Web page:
Unlocked Frame Rate and More Now Enabled for UWP
What an exciting few months it’s been for Windows 10 Gamers
In the last few months, we’ve taken Windows 10 gaming to a new level by partnering with Microsoft Studios to deliver marquee titles such as: Gears of War: Ultimate Edition, Rise of the Tomb Raider, Quantum Break, and Forza Motorsport 6: Apex (Beta), all of which support both DirectX 12 and the Universal Windows Platform.
These titles, along with other key DirectX 12 titles such as Ashes of the Singularity and Hitman, prove that Windows 10 is unequivocally THE place to be for gamers! (By the way, Forza Apex is free, so if you want a zero-cost demonstration of the power of DirectX 12 on your PC, check it out!)
A big thank you to those who have given us feedback. We read it all – the Window Store reviews, the reviews on gaming-focused websites, and even some of the giant threads on the various forums.
We’re listening – and acting
As a direct response to your feedback, we’re excited to announce the release today of new updates to Windows 10 that make gaming even better for game developers and gamers.
Later today, Windows 10 will be updated with two key new features:
- Support for AMD’s FreesyncTM and NVIDIA’s G-SYNC™ in Universal Windows Platform games and apps
- Unlocked frame rate for Universal Windows Platform (UWP) games and apps
Once applications take advantage of these new features, you will be able to play your UWP games with unlocked frame rates. We expect Gears of War: UE and Forza Motorsport 6: Apex to lead the way by adding this support in the very near future.
This OS update will be gradually rolled out to all machines, but you can download it directly here.
These updates to UWP join the already great support for unlocked frame rate and AMD and NVIDIA’s technologies in Windows 10 for classic Windows (Win32) apps.
Please keep the feedback coming!
Taking out our crystal ball
Looking further into the future, you can expect to see some exciting developments on multiple GPUs in DirectX 12 in the near future, and a truly impressive array of DirectX 12 titles later this summer and fall.
In the meantime, stay tuned to our blog and follow us on Twitter @DirectX12 for a post coming soon about DirectX performance!
What is the Universal Windows Platform and how does it relate to gaming?
The focus of this blog is on graphics – for a broader understanding of UWP and gaming, the “Future of Game Development on Windows”, presented last //Build is a good place to start.
I thought this was the DirectX blog, why are you telling me about the Universal Windows Platform?
DirectX supports both classic (Win32) apps and Universal Windows Platform apps. App developers who wish to use DirectX 12 can use either Win32 or UWP – we are committed to making them both work great and there should be no performance differences between them.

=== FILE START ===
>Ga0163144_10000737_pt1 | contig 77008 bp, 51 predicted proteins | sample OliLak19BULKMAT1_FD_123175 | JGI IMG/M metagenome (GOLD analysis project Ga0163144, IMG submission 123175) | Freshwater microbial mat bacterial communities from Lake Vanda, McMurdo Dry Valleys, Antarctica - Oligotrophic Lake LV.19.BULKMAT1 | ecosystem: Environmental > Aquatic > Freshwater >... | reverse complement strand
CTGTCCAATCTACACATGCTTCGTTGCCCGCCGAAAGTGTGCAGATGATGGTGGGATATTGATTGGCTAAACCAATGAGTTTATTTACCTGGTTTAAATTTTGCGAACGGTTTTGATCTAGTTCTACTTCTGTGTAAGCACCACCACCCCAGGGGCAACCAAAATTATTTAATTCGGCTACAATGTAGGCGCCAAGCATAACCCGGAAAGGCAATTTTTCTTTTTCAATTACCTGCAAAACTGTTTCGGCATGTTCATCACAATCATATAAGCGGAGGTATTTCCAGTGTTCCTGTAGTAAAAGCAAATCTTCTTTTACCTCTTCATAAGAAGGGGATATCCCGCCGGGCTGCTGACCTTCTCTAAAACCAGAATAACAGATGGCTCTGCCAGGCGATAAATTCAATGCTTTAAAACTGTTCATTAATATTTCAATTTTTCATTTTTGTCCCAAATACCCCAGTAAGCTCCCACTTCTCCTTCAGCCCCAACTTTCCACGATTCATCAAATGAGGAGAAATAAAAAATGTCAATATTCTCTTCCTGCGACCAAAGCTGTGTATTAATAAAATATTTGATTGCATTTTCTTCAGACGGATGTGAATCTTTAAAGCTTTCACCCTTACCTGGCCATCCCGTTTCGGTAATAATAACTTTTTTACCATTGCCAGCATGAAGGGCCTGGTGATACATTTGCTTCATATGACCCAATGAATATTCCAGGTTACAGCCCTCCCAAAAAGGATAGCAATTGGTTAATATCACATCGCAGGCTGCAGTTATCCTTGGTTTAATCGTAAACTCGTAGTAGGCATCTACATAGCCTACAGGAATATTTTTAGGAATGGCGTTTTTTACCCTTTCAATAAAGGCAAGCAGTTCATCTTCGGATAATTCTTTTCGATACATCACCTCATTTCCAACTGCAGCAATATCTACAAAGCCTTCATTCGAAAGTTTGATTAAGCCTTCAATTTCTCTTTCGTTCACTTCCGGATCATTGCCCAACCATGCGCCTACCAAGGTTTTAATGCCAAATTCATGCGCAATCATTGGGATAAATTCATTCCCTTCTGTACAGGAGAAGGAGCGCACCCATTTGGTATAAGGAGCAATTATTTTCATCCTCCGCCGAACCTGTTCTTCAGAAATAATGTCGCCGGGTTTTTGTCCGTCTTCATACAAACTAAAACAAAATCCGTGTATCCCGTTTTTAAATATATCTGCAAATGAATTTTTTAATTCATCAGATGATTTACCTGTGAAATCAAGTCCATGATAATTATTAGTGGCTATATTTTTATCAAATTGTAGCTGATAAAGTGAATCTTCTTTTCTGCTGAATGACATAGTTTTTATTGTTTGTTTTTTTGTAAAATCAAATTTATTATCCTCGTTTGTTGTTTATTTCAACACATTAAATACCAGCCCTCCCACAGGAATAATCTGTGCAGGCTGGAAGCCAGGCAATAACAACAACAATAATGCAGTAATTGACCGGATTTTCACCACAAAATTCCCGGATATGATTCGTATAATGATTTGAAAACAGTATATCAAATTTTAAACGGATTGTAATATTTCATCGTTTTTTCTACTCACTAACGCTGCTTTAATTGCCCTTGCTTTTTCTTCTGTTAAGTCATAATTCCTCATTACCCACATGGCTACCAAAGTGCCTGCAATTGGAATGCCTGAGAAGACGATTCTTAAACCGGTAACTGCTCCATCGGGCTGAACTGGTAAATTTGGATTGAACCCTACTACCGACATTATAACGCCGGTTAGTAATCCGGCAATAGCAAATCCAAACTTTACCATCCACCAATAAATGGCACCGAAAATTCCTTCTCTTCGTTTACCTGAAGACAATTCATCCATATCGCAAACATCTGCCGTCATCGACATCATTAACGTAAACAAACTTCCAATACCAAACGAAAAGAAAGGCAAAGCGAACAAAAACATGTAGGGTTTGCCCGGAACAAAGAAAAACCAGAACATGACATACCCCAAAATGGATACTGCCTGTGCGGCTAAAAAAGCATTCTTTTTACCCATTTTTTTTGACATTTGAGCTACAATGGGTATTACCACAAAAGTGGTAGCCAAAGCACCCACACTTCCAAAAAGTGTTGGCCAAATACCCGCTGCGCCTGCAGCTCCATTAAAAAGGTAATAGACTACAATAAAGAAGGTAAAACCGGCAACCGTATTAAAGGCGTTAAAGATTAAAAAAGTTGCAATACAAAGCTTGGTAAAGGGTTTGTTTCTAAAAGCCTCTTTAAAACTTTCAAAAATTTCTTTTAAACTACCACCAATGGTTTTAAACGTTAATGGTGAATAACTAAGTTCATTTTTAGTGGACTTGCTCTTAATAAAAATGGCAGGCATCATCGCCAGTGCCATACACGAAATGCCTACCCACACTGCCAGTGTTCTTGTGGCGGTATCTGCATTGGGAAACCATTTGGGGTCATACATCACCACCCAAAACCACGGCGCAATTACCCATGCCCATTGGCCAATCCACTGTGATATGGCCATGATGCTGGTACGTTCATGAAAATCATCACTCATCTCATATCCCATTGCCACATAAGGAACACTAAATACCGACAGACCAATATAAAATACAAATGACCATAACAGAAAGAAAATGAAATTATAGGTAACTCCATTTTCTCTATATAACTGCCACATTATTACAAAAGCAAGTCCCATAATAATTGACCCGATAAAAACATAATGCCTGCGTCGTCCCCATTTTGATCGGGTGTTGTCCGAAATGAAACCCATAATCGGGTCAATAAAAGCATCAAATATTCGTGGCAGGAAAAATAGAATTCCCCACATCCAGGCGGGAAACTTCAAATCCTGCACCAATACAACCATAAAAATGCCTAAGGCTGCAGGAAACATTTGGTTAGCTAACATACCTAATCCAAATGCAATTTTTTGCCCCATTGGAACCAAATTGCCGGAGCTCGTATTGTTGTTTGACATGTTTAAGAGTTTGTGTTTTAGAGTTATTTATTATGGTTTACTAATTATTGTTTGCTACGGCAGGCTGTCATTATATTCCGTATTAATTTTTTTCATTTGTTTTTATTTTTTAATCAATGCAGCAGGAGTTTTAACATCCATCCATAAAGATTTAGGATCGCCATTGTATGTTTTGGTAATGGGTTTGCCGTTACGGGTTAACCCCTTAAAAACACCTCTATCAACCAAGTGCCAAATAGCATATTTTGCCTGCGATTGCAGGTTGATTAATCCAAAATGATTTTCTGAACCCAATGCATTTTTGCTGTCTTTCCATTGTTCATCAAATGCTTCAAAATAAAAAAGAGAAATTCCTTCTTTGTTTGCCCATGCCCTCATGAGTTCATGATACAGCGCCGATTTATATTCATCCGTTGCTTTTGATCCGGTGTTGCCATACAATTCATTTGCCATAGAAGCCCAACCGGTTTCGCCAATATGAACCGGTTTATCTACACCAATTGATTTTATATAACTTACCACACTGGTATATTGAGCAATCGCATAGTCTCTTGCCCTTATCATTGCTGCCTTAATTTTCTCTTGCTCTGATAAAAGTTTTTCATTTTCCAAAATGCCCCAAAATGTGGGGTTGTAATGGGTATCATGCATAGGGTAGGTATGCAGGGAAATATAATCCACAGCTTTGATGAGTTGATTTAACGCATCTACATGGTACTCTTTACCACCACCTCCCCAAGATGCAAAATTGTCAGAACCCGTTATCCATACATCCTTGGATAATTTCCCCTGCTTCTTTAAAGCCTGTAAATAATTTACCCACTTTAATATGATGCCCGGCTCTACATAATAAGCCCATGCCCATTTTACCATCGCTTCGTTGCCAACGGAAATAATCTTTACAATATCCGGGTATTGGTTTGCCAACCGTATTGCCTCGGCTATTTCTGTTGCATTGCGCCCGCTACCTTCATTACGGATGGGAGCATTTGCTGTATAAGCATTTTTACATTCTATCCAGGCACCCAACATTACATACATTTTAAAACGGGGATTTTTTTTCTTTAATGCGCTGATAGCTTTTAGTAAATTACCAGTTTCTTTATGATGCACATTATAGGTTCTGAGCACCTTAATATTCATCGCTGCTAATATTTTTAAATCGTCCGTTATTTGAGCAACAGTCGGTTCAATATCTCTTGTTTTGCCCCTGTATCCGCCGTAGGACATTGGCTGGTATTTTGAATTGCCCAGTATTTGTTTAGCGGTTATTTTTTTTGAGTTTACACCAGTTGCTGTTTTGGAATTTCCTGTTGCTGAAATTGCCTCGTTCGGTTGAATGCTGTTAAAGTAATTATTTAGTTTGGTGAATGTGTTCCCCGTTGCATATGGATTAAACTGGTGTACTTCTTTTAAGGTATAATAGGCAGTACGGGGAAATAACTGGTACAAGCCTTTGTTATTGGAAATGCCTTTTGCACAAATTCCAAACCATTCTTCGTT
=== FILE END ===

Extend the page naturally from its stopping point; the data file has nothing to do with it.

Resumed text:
From a graphics perspective, how is a Universal Windows App different from a Win32 app?
For the most part, the Direct3D code in a Universal Windows App is largely the same as a Win32 app. There are some changes to the core Windowing system, which mostly effect how full screen windows work, see “Does DirectX 12 and UWP support full screen exclusive mode” below. There are no performance differences between a DirectX 12 UWP app and a DirectX 12 Win32 app.
How does “unlocked frame rate” relate to tearing and vsync support? How do these relate to G-SYNC and FreeSync?
Vsync refers to the ability of an application to synchronize game rendering frames with the refresh rate of the monitor. When you use a game menu to “Disable vsync”, you instruct applications to render frames out of sync with the monitor refresh. Being able to render out of sync with the monitor refresh allows the game to render as fast as the graphics card is capable (unlocked frame rate), but this also means that “tearing” will occur. Tearing occurs when part of two different frames are on the screen at the same time, and is now possible in UWP games with this update.
G-SYNC and FreeSync solve the game/monitor synchronization problem by determining when the game is ready to render a new frame. When the game is ready, the graphics driver tells the monitor to refresh the display. This allows your game to render as fast as the graphics card is capable without any tearing, but requires monitors which support adaptive refresh technology.
Does DirectX 12 and UWP support full screen exclusive mode?
Full screen exclusive mode was created back in the original release of DirectDraw to provide games with enhanced performance when using the entire screen. The downside of full screen exclusive mode is that it makes the experience for gamers who wish to do other things on their system, such as alt-tab to another application or run the Windows GameDVR, more clunky with excessive flicker and transition time.
We thought it would be cool if gamers could have the versatility of gaming in a window with the performance of full screen exclusive.
So, with Windows 10, DirectX 12 games which take up the entire screen perform just as well as the old full screen exclusive mode without any of the full screen exclusive mode disadvantages. This is true for both Win32 and UWP games which use DirectX 12. All of these games can seamlessly alt-tab, run GameDVR, and exhibit normal functionality of a window without any perf degradation vs full screen exclusive.
Want to know more about how this works? Check out our DirectX 12 Developer Education YouTube channel!
I have a hybrid laptop (laptop with integrated + discrete GPU), the unlocked framerate doesn’t seem to work for me?
This is a known issue, and there is additional engineering work underway to enable this as quickly as possible.